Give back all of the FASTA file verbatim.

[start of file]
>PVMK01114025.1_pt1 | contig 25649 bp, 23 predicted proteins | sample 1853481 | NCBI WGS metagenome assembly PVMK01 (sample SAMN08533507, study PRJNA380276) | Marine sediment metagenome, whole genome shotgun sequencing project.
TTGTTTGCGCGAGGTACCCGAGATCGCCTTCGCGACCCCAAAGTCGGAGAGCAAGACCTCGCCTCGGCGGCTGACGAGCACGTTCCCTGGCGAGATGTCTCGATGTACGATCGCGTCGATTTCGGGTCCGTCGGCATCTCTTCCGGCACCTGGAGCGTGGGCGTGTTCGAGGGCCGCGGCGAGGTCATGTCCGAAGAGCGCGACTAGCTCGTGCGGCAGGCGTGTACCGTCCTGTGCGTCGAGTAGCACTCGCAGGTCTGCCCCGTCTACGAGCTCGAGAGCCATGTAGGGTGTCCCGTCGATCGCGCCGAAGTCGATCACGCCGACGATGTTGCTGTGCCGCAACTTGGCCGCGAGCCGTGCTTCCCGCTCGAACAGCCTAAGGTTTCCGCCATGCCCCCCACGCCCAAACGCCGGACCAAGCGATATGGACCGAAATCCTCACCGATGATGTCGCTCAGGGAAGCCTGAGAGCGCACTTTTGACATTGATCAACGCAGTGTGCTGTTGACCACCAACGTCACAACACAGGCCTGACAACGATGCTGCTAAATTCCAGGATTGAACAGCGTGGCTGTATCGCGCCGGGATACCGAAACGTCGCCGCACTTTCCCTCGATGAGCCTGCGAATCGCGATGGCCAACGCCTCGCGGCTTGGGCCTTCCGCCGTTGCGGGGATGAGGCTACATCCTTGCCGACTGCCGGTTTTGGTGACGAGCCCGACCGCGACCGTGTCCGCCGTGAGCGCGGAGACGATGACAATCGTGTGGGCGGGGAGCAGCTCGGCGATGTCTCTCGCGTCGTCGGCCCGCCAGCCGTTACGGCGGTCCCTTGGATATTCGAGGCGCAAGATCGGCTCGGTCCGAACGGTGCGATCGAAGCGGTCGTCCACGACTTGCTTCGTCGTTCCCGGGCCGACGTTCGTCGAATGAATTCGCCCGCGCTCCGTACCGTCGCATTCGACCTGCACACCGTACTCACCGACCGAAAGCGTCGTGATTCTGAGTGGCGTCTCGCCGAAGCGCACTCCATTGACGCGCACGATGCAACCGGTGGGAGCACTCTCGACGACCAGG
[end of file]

>PVMK01114025.1_pt1 | contig 25649 bp, 23 predicted proteins | sample 1853481 | NCBI WGS metagenome assembly PVMK01 (sample SAMN08533507, study PRJNA380276) | Marine sediment metagenome, whole genome shotgun sequencing project.
TTGTTTGCGCGAGGTACCCGAGATCGCCTTCGCGACCCCAAAGTCGGAGAGCAAGACCTCGCCTCGGCGGCTGACGAGCACGTTCCCTGGCGAGATGTCTCGATGTACGATCGCGTCGATTTCGGGTCCGTCGGCATCTCTTCCGGCACCTGGAGCGTGGGCGTGTTCGAGGGCCGCGGCGAGGTCATGTCCGAAGAGCGCGACTAGCTCGTGCGGCAGGCGTGTACCGTCCTGTGCGTCGAGTAGCACTCGCAGGTCTGCCCCGTCTACGAGCTCGAGAGCCATGTAGGGTGTCCCGTCGATCGCGCCGAAGTCGATCACGCCGACGATGTTGCTGTGCCGCAACTTGGCCGCGAGCCGTGCTTCCCGCTCGAACAGCCTAAGGTTTCCGCCATGCCCCCCACGCCCAAACGCCGGACCAAGCGATATGGACCGAAATCCTCACCGATGATGTCGCTCAGGGAAGCCTGAGAGCGCACTTTTGACATTGATCAACGCAGTGTGCTGTTGACCACCAACGTCACAACACAGGCCTGACAACGATGCTGCTAAATTCCAGGATTGAACAGCGTGGCTGTATCGCGCCGGGATACCGAAACGTCGCCGCACTTTCCCTCGATGAGCCTGCGAATCGCGATGGCCAACGCCTCGCGGCTTGGGCCTTCCGCCGTTGCGGGGATGAGGCTACATCCTTGCCGACTGCCGGTTTTGGTGACGAGCCCGACCGCGACCGTGTCCGCCGTGAGCGCGGAGACGATGACAATCGTGTGGGCGGGGAGCAGCTCGGCGATGTCTCTCGCGTCGTCGGCCCGCCAGCCGTTACGGCGGTCCCTTGGATATTCGAGGCGCAAGATCGGCTCGGTCCGAACGGTGCGATCGAAGCGGTCGTCCACGACTTGCTTCGTCGTTCCCGGGCCGACGTTCGTCGAATGAATTCGCCCGCGCTCCGTACCGTCGCATTCGACCTGCACACCGTACTCACCGACCGAAAGCGTCGTGATTCTGAGTGGCGTCTCGCCGAAGCGCACTCCATTGACGCGCACGATGCAACCGGTGGGAGCACTCTCGACGACCAGG